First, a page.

Railroad Designation Decision Brings Texas One Step Closer To High-Speed Rail

Landowners who oppose the ruling by Texas’ 13th District Court of Appeals plan to take the case to state Supreme Court.

By Michael MarksMay 13, 2020 1:02 pm, , ,

Last week, Texas’ 13th District Court of Appeals determined that the company, Texas Central, is indeed a railroad, despite not yet operating my trains. That decision gives the company the ability to use eminent domain to secure the land needed for its planned high-speed rail line between Dallas and Houston.

The decision was a disappointment to landowners and property rights advocates who oppose the project.

Evan Hoopfer is transportation reporter for the Dallas Business journal. He told Texas Standard host David Brown on Wednesday that the use of eminent domain will be essential for the project to move forward.

“Texas Central has only about a third of the land that they need to build this project. It’s evident that some ranchers will never sell to this company of their own volition, and so they need that eminent domain,” he said.

If the project goes forward, it would be one of the most significant in the state’s history. The company launched in 2012, and plans a railroad that will carry travelers between Dallas and Houston in 90 minutes, with trains traveling at about 200 mph. One stop is planned near Texas A&M University, which is in College Station. The project is estimated to cost $28 billion.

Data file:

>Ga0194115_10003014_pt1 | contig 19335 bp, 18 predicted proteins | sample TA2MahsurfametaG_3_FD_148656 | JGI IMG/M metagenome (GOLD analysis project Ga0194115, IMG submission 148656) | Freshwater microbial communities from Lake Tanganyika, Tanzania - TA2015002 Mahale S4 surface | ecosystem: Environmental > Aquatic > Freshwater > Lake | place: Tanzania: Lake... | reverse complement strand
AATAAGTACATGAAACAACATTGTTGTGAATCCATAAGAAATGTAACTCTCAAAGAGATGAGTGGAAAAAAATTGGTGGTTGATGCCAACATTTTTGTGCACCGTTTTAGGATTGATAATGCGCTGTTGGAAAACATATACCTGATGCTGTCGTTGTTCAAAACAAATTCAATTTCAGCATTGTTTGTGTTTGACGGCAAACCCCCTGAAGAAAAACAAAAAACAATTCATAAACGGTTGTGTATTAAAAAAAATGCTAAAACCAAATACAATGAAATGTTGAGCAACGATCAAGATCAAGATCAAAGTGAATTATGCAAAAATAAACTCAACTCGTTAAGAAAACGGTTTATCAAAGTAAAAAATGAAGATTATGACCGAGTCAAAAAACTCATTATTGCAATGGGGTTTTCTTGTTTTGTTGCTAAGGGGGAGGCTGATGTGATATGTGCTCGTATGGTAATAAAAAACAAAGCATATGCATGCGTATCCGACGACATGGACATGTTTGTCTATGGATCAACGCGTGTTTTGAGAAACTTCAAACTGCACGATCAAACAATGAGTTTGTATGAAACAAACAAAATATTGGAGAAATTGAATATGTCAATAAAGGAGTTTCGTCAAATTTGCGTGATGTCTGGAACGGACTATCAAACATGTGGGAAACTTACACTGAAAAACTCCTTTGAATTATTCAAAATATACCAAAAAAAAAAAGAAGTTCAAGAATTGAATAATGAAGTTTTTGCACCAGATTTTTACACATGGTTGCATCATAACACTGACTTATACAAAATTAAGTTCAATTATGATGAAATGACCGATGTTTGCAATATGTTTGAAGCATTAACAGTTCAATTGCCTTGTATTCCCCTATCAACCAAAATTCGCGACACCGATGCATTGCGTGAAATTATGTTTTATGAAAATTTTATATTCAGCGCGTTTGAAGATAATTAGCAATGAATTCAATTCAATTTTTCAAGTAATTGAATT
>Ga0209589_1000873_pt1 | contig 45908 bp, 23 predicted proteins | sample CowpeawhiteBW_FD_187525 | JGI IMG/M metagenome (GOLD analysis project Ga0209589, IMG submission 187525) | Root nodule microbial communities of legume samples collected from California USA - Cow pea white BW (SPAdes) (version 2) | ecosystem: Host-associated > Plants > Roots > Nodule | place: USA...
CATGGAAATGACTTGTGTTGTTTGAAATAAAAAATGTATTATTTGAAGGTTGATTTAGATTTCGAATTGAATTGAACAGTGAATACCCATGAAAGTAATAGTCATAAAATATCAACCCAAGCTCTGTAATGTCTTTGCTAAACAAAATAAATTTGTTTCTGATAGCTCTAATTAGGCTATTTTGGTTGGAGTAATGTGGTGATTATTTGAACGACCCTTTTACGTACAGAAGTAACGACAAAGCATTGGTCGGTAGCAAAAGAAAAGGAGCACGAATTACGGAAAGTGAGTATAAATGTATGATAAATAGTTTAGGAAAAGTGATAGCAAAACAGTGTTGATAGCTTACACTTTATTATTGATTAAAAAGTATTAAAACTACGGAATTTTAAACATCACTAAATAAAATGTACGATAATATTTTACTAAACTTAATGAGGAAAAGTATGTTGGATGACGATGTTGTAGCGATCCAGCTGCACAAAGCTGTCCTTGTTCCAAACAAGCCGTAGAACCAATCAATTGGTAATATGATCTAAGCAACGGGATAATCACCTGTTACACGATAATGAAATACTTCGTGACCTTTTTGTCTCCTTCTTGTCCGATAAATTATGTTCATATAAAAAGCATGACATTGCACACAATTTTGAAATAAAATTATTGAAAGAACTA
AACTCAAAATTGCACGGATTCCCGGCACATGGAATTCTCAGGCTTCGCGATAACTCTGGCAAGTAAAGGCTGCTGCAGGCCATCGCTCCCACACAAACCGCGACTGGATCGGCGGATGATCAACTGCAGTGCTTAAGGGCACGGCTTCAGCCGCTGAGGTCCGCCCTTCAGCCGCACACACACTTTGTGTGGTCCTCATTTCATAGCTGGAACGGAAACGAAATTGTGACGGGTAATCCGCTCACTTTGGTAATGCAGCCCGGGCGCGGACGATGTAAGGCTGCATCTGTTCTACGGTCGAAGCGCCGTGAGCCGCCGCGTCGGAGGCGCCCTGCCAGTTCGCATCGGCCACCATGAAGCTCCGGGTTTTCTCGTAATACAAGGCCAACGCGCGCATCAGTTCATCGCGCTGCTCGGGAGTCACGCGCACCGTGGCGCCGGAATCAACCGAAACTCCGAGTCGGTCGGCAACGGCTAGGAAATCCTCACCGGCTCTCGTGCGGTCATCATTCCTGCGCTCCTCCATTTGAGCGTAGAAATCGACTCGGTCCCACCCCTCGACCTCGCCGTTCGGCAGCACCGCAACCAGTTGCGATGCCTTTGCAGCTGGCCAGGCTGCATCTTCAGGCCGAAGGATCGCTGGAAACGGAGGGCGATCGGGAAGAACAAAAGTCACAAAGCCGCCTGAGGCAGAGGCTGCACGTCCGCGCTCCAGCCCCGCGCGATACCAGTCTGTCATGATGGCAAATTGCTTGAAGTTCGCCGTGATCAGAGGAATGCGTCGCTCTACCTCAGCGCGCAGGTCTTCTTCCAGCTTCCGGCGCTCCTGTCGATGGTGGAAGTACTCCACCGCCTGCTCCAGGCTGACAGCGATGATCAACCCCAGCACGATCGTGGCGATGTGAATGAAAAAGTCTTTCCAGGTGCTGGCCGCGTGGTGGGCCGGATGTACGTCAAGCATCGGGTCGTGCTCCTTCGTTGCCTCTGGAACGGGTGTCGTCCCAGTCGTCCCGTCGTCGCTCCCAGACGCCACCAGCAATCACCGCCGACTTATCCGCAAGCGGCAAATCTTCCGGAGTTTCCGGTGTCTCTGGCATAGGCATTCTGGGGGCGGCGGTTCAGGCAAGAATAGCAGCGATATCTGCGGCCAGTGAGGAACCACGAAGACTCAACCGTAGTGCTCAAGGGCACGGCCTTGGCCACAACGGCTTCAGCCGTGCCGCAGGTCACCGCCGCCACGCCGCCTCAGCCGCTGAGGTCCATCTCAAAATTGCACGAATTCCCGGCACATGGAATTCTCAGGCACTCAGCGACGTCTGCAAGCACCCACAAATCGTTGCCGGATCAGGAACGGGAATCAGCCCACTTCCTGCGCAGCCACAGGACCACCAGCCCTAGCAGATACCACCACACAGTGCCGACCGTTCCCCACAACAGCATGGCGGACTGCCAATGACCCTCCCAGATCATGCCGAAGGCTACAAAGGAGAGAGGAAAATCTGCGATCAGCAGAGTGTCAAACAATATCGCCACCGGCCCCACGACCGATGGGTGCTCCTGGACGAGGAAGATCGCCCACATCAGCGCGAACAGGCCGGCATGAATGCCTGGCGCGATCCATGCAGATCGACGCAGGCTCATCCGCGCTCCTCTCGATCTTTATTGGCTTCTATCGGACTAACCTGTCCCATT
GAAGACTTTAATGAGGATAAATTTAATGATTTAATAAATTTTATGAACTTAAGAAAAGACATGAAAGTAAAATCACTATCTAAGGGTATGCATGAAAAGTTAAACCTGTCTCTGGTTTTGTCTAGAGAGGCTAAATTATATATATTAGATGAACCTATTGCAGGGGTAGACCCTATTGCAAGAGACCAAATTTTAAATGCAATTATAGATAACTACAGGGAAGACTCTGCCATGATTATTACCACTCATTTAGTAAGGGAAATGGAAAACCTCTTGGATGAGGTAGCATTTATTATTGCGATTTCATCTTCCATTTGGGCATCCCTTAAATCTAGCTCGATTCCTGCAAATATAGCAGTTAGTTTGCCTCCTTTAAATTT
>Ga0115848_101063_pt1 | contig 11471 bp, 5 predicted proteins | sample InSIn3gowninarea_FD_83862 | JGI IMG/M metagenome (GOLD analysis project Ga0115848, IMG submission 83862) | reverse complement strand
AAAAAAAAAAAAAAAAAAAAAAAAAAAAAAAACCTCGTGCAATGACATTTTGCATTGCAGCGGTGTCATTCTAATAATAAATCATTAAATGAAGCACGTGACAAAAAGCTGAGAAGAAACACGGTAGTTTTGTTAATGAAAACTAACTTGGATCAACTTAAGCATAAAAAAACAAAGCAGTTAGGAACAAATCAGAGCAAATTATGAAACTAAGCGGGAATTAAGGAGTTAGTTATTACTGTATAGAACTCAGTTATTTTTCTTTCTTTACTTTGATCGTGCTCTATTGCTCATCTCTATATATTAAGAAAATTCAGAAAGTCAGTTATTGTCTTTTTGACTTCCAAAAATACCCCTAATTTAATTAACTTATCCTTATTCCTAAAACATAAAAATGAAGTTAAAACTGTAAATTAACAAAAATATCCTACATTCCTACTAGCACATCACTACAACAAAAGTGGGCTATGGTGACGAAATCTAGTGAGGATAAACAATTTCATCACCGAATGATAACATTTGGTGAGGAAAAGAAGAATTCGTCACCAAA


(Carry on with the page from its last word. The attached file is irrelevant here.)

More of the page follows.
Hoopfer estimated that the company will likely have to use eminent domain to acquire 25% to 50% of the land needed for the project.

Landowners who oppose the project argue they won’t benefit from the railway since no stops are planned, except for the one near College Station.

“The main opposition is, with previous eminent domain projects, there’s been benefit to the rural landowners. There is none with this project,” Hoopfer said.

But the legal matter is far from resolved. Landowners intend to take their case to the state Supreme Court.

The coronavirus pandemic has also had an effect on Texas Central. The company recently laid off 28 employees. Hoopfer said it’s unclear whether the company can wait out the current economic climate until investors are ready to put their money into such a project.

Web story by Caroline Covington.


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